5. "The church isn't sociable; they are all icebergs." Be sociable yourself, then. Their sin is no excuse for yours. Don't run like a coward to another church, because the battle is hard in your own.

6. "Don't like rented pews; don't like free pews." Perhaps the real difficulty is that you don't like to support any system. You are always welcome at the house of God, free pews or rented pews. And you will be there if your heart cries out for God.Selected.

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How swift and sure one word can go,
How would we weigh with utmost care
Each thought before it sought the air,
And only speak the words that move
Like white-winged messengers of love!
-I E. Dikenza.


ON'T get into the habit of fault-finding, says a writer in the Ladies' Home Journal. It's the easiest thing to do and the hardest thing to stop in the wide, wide, world. It ruins your temper and spoils the shape of your mouth. Try and see the good rather than the disagreeable in the people and your surroundings. You wouldn't go into a friend's house and find fault with what she does and with what she has, and her way of living; what right have you then to find fault with those who are more than friends to you,-the people of your own blood? If there is a grace we are all stingy with, it is that of giving praise, and yet is one which we ought to lavish.


Why should you tell friend that her bonnet is becoming when you have never said this to your sister? Why should you go out to tea and praise your neighbor's muffins when you have forgotten to tell mother how good hers were? Why should you announce how much Mr. Wilson over the way knows, when father is a deal better informed man, and it has never entered your little head to whiper quietly to him how much you appreciate his wisdom. You keep your ability to discover faults, for the home, while the eye that should look for virtues is closed tightly until you go out. Don't wait until someone has gone to tell of their virtues.

Don't wait until sister is far away in another land to tell her how helpful, how pretty, or how courteous she is, and don't wait until the weary hands are crossed and the long sleep has come before you make mother know what a beautiful blue her eyes are, how tender is her heart, and how dearly you love her. Tell it all now-now when the walk through life is hard, and the sunshine of praise is yearned for to brighten it, and to warm and encourage the pilgrim by the wayside.


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orphanage, and in it was a dying boy. Mr. Spurgeon sat down by the little cot, and in a voice full of tenderness said to him:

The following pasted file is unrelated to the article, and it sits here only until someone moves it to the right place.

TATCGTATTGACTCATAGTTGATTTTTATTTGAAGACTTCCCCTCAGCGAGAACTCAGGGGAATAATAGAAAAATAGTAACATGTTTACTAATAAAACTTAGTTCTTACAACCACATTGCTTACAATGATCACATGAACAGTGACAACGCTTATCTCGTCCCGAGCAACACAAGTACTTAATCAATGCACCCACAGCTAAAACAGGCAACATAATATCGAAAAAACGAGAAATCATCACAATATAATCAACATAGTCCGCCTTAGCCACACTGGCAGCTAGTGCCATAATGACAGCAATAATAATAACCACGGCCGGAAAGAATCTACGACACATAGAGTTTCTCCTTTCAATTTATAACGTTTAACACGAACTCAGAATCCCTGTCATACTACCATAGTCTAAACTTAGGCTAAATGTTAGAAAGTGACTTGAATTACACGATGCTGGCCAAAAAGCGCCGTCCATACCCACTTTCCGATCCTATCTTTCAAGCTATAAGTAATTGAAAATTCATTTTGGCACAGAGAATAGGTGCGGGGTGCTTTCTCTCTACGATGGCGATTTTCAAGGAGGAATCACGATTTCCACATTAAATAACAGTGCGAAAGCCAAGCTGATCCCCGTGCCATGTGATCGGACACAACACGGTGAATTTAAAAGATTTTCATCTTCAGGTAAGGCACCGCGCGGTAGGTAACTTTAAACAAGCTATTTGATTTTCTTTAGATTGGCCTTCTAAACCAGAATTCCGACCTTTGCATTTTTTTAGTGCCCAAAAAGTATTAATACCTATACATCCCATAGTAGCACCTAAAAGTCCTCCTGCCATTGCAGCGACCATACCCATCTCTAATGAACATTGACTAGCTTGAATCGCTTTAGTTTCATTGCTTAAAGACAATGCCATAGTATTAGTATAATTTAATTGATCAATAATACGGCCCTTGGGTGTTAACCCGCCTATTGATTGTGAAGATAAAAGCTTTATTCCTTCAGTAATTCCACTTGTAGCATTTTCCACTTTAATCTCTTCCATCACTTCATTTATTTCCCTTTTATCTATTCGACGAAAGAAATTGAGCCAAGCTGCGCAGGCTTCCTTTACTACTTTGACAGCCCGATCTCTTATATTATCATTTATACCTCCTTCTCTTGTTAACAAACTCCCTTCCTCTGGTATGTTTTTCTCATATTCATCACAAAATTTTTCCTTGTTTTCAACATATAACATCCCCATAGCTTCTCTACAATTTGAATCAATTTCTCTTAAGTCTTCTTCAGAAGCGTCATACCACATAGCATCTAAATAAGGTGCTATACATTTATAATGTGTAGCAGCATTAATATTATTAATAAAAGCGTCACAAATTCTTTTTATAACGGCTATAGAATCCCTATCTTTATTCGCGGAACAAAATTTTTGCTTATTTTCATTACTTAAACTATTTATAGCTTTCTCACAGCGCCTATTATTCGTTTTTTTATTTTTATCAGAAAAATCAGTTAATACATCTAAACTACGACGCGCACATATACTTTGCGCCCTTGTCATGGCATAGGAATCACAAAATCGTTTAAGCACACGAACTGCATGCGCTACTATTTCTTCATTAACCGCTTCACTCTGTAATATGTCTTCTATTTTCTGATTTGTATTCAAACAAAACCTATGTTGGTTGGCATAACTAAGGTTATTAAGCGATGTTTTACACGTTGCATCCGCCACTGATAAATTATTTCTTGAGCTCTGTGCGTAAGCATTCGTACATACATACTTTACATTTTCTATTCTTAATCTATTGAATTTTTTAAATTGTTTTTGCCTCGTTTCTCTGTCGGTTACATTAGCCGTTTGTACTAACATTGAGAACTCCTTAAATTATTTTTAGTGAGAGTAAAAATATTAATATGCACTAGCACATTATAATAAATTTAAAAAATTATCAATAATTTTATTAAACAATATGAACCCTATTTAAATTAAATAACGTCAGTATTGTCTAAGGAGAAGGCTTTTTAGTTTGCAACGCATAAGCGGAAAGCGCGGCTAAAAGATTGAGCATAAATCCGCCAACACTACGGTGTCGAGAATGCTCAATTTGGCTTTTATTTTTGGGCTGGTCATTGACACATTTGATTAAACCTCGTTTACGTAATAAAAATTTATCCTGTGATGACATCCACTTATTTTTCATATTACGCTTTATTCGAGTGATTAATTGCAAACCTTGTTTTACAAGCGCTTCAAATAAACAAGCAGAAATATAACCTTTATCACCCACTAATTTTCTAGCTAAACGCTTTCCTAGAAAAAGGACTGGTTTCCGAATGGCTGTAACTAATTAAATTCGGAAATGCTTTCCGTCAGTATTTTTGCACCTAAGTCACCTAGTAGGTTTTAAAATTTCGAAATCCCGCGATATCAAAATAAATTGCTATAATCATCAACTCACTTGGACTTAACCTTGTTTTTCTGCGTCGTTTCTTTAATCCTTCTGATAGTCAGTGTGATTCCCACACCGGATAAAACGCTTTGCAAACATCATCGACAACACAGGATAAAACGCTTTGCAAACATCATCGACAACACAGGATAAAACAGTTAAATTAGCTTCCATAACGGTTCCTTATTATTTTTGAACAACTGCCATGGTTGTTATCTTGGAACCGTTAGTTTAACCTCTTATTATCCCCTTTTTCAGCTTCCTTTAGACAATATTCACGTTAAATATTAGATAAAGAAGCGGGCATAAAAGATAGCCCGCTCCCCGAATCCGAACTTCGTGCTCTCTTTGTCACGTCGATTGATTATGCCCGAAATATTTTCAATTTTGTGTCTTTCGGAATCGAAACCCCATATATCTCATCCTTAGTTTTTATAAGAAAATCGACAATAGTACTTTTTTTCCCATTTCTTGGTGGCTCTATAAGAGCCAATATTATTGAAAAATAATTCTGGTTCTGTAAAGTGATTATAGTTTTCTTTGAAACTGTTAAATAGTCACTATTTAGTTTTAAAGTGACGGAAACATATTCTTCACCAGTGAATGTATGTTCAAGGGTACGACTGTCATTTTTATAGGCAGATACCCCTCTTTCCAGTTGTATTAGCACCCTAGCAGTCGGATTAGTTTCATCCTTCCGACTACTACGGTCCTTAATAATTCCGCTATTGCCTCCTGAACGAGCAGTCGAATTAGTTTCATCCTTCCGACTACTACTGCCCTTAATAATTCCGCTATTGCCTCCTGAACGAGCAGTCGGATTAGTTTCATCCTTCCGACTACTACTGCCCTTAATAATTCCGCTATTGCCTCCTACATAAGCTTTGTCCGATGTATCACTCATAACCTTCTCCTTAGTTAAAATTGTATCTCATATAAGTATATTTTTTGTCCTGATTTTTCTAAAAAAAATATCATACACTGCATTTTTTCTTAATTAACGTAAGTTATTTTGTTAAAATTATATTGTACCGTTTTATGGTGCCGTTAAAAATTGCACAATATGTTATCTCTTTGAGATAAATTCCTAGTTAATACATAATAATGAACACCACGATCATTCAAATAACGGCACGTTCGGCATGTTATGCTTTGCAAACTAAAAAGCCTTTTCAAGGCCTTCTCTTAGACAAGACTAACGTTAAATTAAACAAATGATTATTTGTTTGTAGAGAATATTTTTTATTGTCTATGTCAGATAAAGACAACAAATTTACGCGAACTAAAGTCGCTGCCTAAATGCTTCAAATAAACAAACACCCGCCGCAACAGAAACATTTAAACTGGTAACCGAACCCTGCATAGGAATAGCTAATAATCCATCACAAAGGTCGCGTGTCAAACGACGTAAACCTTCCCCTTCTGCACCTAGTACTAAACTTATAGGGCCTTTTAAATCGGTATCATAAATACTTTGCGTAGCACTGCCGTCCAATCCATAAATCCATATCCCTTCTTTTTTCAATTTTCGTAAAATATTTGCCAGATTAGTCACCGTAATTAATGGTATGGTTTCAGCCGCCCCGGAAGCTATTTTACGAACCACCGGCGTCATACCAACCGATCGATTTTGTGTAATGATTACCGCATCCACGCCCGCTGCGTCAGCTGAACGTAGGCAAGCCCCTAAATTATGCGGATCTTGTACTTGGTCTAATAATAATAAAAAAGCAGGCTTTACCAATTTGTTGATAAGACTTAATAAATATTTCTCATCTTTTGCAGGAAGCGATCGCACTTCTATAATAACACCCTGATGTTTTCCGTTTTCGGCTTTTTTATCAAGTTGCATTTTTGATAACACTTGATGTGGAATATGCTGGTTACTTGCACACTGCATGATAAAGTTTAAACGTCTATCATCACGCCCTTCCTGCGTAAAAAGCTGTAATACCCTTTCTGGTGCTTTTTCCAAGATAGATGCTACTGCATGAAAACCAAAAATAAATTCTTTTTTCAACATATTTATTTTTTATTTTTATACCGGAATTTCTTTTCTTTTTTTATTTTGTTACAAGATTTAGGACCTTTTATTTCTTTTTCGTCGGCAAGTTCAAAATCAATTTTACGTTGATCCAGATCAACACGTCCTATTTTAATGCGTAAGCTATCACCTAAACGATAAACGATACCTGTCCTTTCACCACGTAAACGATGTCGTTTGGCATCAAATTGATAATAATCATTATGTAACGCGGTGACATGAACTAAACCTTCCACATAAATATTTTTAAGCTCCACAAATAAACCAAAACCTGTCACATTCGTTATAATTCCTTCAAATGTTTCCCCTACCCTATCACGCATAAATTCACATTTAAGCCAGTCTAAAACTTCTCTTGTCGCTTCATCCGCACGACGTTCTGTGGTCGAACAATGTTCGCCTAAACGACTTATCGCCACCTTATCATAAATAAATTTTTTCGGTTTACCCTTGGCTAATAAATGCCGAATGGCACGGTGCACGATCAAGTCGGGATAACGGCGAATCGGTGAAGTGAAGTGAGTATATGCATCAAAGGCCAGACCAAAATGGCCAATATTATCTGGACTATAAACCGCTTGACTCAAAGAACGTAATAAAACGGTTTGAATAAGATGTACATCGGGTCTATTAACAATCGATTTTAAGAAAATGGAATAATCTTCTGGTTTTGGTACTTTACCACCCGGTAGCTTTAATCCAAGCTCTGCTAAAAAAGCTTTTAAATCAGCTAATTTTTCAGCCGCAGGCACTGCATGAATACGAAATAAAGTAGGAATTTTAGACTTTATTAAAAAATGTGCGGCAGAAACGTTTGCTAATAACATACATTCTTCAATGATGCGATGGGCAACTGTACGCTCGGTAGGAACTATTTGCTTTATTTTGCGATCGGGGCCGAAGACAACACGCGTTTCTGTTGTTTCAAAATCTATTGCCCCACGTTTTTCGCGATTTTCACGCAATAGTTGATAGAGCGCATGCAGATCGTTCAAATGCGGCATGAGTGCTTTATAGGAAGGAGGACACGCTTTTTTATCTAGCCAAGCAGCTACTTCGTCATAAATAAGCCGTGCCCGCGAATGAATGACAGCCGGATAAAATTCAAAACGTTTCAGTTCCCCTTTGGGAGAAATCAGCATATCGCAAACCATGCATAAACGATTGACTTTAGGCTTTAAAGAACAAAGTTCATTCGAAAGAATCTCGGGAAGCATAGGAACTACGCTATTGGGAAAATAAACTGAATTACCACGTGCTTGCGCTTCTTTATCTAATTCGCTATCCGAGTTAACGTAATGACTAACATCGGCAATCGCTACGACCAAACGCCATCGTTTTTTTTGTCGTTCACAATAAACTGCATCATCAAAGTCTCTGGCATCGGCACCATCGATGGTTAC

"My dear, you have a great many precious promises all around this room, and do you know you are not going to stay with us long? Do you love Jesus?'


"Jesus loves you better than you love Him, and He is going to take you to Himself. There will be no suffering there. Did you have a good night?' "No, sir; I coughed all night.'

"Ah, my child, coughing all night and weary all day. Here, outside are the boys overflowing with health, and you coughing all night, weary all night -but Jesus loves you; and He is going to take you to Him, and then He will tell you all about it, and then you will be glad you waited here so patiently.' "And without any formality he said:

"Jesus, Master, this little child is coming; give him a warm grasp of Thy hand. Love him, and guide him through the dark waters. Lift him up as

a mother lifts and comforts her child.' "Turning to the boy, he said, 'Are you quite happy here? Nurse, can we not get something to please him? Something that will gratify him? My dear, would you not like to have a bird in a little cage? We will hang it up by the bedside, and in the morning you shall hear the bird sing. Good-bye. will be in heaven before I see you again.'


"In such simplicity as this," says Mr. Gough, "did Mr. Spurgeon preach the Gospel."

"PEACE with heaven is the best friendship." WHAT is resignation? Placing God between ourselves and our trouble.-Madame Sevetchin.

THE crosses we make for ourselves by anxiety as to the future are not the crosses sent by God.Fenelon.

BE happy, because God's face is shining down upon you every minute of your life, full of tenderness and love. Be happy, because you are preparing to take a far journey past this "vale of tears" into a heavenly home, to meet God, and to meet those you have loved on earth.